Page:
Dr. Cheng Zhu, Adviser (Dept. of Biomedical Engineering. Georgia Institute of Technology)
Dr. Andres Garcia (Dept. of Mechanical Engineering. Georgia Institute of Technology)
Dr. JC Gumbart (Dept. of Physics, Georgia Institute of Technology)
Dr. Arash Grakoui (Dept. of Medicine, Division of Infectious Diseases, Emory University)
Dr. Jizhong Lou (Institute of Biophysics, Chinese Academy of Sciences)
Principles for molecular recognition of antigens and activation of CD3 signaling domains by the T-Cell Receptor and the mechanobiology of PD-1 Receptor: A Molecular Perspective.
There are continually strong demands in understanding the principles for molecular recognition of antigens and activation of T cells because of their broad implications in immunology and the benefits in cancer immunotherapy. Antigen processing and presentation was extensively studied; however how TCR recognizes pMHC and then activates the signaling machinery is not understood. This question has puzzled immunologist for decades and understanding if there exists a mechanism genetically encoded to propagate information read from the TCR distal-membrane binding site to inside the cell is considered the holy grail of molecular immunology. It is believed that TCRs mediate T cell activation by connecting their dimeric αβ chains with CD3ϵγ, CD3ϵδ, and CD3ζζ subunits using an "unknown mechanism" and the Cβ FG loop in TCRs is regarded as very important since its removal severely affects T cell activation and development.
The first part of this thesis studied the force response of a TCR reading out a pMHC in the context of viral infection and explained how information encoded in the peptide is decoded by the TCR. For the first time, it is demonstrated that TCRs are capable of forming "in silico" catch bonds as they do in experiments. It is explained the characteristics and requirements of catch bonds in antigen recognition and how mutant epitopes abolish it. It is shown that TCR modulate the peptide conformation by using highly conserved residues in MHCs. Finally it is proposed the molecular mechanism of how the TCR reads a viral featureless pMHCs: "RA14 uses a molecular lever to form an in "in silico" catch bond and recognize antigenic peptides”. The second part established the principles for molecular recognition of antigens and the mechanical activation of signaling domains by the TCR. It is proposed that the decoding process and early intracellular signaling are connected by conformational changes in the TCR. The TCR interaction with either the pMHC and CD3 domains are hardwire on its structural dynamics. TCRs are not rigid entities, as currently thought, but they are deformable proteins and mechanical forces modulate their conformations. The ability of the TCR to deform without releasing the pMHC and to transform linear force into rotational torque is the key to understand this molecular mechanism. It is explained the role of the CβFG loop in activating the CD3 signaling domains.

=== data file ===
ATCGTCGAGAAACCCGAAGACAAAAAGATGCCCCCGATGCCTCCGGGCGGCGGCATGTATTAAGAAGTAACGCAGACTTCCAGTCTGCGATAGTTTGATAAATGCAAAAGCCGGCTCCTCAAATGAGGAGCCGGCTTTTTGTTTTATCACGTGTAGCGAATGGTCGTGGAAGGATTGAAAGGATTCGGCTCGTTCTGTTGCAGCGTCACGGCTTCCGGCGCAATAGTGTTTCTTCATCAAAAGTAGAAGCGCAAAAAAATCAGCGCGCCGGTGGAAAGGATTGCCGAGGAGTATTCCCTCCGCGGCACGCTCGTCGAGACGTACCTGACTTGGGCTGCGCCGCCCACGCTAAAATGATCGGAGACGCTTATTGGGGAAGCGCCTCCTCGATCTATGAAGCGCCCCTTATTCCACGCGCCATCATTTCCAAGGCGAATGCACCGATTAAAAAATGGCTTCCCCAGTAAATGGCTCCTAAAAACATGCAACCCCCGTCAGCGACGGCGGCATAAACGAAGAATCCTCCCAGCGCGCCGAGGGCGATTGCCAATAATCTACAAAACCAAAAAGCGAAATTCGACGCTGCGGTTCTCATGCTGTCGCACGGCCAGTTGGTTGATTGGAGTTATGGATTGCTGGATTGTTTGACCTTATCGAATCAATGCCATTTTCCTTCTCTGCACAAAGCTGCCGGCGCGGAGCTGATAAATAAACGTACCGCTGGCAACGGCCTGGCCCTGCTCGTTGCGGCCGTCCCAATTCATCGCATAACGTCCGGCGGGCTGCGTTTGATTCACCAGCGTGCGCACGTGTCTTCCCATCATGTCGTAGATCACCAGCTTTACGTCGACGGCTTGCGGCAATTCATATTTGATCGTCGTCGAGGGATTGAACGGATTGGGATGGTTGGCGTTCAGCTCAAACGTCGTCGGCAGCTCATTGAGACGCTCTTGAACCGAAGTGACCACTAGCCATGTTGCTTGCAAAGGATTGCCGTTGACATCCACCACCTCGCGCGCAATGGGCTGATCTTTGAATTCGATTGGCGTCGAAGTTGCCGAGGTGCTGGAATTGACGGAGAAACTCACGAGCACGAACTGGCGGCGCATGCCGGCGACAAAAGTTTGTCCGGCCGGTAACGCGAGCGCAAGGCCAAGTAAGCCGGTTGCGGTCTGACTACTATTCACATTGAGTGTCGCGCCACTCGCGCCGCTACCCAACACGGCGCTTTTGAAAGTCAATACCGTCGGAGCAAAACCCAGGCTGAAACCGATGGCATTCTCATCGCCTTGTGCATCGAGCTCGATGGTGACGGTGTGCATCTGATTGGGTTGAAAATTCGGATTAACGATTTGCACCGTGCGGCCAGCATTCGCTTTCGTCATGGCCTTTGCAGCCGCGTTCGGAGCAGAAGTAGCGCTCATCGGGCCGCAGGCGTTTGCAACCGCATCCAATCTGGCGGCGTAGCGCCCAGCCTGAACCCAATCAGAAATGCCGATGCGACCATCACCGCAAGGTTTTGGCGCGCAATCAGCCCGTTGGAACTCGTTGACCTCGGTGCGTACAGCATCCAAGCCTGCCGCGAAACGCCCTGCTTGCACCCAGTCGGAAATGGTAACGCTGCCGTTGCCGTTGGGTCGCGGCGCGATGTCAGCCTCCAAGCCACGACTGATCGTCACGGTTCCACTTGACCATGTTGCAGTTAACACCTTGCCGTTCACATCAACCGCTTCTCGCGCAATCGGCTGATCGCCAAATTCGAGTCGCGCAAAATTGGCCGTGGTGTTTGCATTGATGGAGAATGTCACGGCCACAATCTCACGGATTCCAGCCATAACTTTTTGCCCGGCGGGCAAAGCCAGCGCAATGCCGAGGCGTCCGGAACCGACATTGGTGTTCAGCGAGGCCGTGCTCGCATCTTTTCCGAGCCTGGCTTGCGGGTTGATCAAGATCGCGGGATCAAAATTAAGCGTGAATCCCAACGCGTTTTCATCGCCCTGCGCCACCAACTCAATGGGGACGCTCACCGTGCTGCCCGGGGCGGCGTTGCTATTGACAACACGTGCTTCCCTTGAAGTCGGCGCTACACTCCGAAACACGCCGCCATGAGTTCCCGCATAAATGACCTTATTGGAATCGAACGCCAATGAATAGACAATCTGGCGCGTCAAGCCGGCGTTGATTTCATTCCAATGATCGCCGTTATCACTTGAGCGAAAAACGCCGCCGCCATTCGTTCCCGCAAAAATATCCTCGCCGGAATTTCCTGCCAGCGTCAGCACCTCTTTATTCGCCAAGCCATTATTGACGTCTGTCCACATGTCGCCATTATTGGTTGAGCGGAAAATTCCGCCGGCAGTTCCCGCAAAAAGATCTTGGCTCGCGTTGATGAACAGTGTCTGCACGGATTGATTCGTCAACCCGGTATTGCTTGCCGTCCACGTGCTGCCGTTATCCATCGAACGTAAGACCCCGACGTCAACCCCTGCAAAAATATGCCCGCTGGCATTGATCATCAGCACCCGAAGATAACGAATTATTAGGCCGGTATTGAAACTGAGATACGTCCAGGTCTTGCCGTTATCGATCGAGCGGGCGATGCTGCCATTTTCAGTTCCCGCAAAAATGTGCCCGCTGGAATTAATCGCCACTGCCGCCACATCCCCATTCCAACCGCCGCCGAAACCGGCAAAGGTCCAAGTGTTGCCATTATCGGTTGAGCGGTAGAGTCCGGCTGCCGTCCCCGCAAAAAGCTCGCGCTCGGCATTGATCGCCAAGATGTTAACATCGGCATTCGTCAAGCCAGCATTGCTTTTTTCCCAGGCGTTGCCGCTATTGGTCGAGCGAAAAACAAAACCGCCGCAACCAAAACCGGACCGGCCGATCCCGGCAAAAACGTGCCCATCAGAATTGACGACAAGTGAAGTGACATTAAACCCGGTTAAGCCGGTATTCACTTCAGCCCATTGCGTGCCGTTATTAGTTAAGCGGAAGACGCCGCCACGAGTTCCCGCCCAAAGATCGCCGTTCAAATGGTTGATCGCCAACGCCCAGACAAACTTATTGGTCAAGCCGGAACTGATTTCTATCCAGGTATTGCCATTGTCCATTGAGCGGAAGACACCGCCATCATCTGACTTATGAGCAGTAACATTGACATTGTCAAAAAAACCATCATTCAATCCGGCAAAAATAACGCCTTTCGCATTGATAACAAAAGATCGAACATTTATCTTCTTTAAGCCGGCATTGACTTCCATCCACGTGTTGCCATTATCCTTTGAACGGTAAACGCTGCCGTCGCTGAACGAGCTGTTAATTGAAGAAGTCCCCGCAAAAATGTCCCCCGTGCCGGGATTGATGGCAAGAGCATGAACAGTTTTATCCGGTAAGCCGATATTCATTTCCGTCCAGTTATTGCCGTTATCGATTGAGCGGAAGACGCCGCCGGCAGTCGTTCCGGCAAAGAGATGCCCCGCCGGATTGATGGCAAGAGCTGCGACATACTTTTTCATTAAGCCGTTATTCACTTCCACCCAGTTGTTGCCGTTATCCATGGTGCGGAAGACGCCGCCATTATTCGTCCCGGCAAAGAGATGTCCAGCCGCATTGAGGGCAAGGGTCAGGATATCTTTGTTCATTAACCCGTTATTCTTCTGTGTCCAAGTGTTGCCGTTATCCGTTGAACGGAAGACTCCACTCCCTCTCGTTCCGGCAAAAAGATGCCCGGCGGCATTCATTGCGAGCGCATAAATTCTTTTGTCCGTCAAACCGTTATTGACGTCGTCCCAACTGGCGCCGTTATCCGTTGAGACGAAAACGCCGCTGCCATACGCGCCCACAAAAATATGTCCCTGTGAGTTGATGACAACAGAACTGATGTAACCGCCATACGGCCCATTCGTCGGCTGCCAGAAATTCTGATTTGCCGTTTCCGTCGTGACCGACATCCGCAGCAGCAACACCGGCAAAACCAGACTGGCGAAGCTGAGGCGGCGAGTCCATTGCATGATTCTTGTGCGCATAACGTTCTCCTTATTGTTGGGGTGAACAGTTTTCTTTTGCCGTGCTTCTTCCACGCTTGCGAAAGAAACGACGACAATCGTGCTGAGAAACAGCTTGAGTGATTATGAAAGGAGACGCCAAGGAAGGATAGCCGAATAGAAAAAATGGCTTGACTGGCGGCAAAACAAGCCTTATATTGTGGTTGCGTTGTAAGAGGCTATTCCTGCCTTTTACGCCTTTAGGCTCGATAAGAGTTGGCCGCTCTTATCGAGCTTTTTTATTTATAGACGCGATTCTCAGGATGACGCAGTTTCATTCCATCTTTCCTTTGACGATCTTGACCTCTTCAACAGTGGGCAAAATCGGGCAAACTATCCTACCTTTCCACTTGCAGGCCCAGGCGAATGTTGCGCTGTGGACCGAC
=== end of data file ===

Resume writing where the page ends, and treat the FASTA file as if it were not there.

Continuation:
Lastly it is described the molecular mechanism of how force regulates the interaction between PD-1 and its PD-Ligands. It is show how force fosters the PD-1 and PD-Ligand interaction and allows PD-1 to experience positional, orientational, and conformational changes to identify a new hot spot that it is away from the initial binding interface. The main characteristic of the hot spot is to prolongs the bond-life time by producing forced-induced H-bonds. A detailed analysis of the interaction between PD-1 and its ligands is provided.